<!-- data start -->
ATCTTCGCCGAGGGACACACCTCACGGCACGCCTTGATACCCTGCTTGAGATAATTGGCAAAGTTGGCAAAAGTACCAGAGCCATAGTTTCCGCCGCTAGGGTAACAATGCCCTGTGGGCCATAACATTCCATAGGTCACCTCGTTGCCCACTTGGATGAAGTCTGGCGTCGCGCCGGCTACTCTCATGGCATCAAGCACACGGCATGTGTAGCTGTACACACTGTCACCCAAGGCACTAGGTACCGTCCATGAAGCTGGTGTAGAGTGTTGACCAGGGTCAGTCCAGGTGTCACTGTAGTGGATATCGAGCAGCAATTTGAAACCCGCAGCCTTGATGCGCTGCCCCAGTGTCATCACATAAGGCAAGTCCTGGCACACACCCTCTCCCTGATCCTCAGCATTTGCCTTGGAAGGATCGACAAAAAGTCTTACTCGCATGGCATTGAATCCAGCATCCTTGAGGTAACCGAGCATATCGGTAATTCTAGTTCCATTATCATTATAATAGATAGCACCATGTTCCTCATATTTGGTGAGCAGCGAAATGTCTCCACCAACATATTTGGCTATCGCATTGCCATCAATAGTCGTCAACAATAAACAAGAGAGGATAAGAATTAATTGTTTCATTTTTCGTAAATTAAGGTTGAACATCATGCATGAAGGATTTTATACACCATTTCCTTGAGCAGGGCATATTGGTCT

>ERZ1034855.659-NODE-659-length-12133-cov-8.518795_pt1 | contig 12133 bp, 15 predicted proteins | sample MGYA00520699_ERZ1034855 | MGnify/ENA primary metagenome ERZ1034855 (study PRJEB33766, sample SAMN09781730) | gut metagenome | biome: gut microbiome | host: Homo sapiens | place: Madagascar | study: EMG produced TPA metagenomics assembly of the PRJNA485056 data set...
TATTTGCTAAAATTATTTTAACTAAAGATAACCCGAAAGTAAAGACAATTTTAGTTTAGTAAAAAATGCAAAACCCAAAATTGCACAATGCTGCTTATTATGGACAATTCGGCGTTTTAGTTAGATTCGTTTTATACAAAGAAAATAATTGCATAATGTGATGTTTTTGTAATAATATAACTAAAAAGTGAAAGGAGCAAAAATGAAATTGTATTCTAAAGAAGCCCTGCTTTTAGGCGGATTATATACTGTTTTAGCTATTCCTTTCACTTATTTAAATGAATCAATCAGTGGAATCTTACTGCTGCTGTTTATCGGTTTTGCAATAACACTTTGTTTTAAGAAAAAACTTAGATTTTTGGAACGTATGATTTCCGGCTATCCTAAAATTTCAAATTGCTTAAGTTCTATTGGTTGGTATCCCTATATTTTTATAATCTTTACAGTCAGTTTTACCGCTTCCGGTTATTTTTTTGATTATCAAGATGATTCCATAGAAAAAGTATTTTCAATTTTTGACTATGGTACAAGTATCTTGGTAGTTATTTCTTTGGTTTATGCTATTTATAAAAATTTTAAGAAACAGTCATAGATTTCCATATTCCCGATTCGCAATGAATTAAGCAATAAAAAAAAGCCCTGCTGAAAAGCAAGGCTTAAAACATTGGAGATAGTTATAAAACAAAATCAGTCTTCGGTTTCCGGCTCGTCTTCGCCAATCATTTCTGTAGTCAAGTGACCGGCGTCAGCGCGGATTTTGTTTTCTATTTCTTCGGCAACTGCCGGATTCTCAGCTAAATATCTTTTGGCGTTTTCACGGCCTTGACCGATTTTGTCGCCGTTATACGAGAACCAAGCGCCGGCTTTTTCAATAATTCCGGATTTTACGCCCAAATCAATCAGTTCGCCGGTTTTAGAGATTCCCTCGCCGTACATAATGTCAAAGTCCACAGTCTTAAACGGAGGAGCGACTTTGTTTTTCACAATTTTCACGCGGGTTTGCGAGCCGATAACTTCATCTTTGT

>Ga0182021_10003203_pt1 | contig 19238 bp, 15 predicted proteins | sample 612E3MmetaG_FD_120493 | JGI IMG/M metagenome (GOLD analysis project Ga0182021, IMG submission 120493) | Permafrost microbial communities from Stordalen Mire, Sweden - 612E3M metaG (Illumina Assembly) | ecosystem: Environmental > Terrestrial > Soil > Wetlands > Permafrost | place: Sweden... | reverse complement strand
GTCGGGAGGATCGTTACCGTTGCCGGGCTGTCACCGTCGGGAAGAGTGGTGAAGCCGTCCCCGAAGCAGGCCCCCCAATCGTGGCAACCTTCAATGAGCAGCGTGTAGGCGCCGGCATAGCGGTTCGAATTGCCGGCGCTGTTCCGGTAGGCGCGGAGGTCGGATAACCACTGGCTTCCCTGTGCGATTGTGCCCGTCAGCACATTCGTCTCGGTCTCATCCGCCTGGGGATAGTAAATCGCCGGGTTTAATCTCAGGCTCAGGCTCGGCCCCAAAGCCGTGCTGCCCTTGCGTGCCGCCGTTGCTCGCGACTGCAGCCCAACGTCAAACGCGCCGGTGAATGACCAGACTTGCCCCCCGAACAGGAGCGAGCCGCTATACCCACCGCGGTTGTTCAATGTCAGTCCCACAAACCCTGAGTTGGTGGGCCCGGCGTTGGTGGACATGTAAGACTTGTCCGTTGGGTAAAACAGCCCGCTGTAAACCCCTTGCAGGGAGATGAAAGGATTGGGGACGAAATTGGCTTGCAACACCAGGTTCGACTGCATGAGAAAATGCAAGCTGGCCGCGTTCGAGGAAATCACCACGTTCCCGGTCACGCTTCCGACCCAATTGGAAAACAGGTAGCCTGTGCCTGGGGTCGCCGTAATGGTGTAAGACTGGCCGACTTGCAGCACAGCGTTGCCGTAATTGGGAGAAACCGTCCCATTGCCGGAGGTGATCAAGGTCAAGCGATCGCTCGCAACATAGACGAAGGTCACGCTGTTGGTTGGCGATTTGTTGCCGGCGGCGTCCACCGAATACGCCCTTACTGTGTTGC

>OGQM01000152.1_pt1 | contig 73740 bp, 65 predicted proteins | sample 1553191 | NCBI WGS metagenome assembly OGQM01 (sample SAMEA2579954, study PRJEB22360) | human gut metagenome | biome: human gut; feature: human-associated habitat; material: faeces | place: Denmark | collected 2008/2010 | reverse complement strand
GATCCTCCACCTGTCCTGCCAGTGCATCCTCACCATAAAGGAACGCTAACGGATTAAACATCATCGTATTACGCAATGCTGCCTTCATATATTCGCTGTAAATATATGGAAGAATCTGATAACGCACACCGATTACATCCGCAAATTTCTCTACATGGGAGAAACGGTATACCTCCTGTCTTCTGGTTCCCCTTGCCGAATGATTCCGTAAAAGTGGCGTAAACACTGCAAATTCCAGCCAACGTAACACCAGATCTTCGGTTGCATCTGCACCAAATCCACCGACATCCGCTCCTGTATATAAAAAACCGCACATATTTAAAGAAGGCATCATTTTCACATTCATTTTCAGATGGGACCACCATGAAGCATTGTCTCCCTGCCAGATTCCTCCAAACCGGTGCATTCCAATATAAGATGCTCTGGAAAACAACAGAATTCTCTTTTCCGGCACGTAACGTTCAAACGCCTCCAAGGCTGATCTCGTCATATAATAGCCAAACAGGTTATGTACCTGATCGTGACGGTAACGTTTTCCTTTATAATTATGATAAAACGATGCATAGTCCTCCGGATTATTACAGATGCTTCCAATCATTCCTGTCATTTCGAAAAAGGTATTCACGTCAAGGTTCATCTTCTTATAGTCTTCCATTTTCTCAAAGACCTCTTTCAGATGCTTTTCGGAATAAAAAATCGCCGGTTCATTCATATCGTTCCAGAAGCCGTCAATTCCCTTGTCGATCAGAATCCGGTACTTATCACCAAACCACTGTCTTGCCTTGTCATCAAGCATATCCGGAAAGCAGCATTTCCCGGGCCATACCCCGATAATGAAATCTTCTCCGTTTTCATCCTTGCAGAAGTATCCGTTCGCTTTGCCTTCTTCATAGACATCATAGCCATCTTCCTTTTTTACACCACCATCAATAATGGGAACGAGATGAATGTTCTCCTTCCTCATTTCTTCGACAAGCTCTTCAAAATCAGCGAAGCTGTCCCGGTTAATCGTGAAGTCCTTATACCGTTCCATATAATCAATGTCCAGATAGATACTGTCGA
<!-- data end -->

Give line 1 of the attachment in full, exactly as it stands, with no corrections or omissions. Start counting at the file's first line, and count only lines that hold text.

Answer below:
ATCTTCGCCGAGGGACACACCTCACGGCACGCCTTGATACCCTGCTTGAGATAATTGGCAAAGTTGGCAAAAGTACCAGAGCCATAGTTTCCGCCGCTAGGGTAACAATGCCCTGTGGGCCATAACATTCCATAGGTCACCTCGTTGCCCACTTGGATGAAGTCTGGCGTCGCGCCGGCTACTCTCATGGCATCAAGCACACGGCATGTGTAGCTGTACACACTGTCACCCAAGGCACTAGGTACCGTCCATGAAGCTGGTGTAGAGTGTTGACCAGGGTCAGTCCAGGTGTCACTGTAGTGGATATCGAGCAGCAATTTGAAACCCGCAGCCTTGATGCGCTGCCCCAGTGTCATCACATAAGGCAAGTCCTGGCACACACCCTCTCCCTGATCCTCAGCATTTGCCTTGGAAGGATCGACAAAAAGTCTTACTCGCATGGCATTGAATCCAGCATCCTTGAGGTAACCGAGCATATCGGTAATTCTAGTTCCATTATCATTATAATAGATAGCACCATGTTCCTCATATTTGGTGAGCAGCGAAATGTCTCCACCAACATATTTGGCTATCGCATTGCCATCAATAGTCGTCAACAATAAACAAGAGAGGATAAGAATTAATTGTTTCATTTTTCGTAAATTAAGGTTGAACATCATGCATGAAGGATTTTATACACCATTTCCTTGAGCAGGGCATATTGGTCT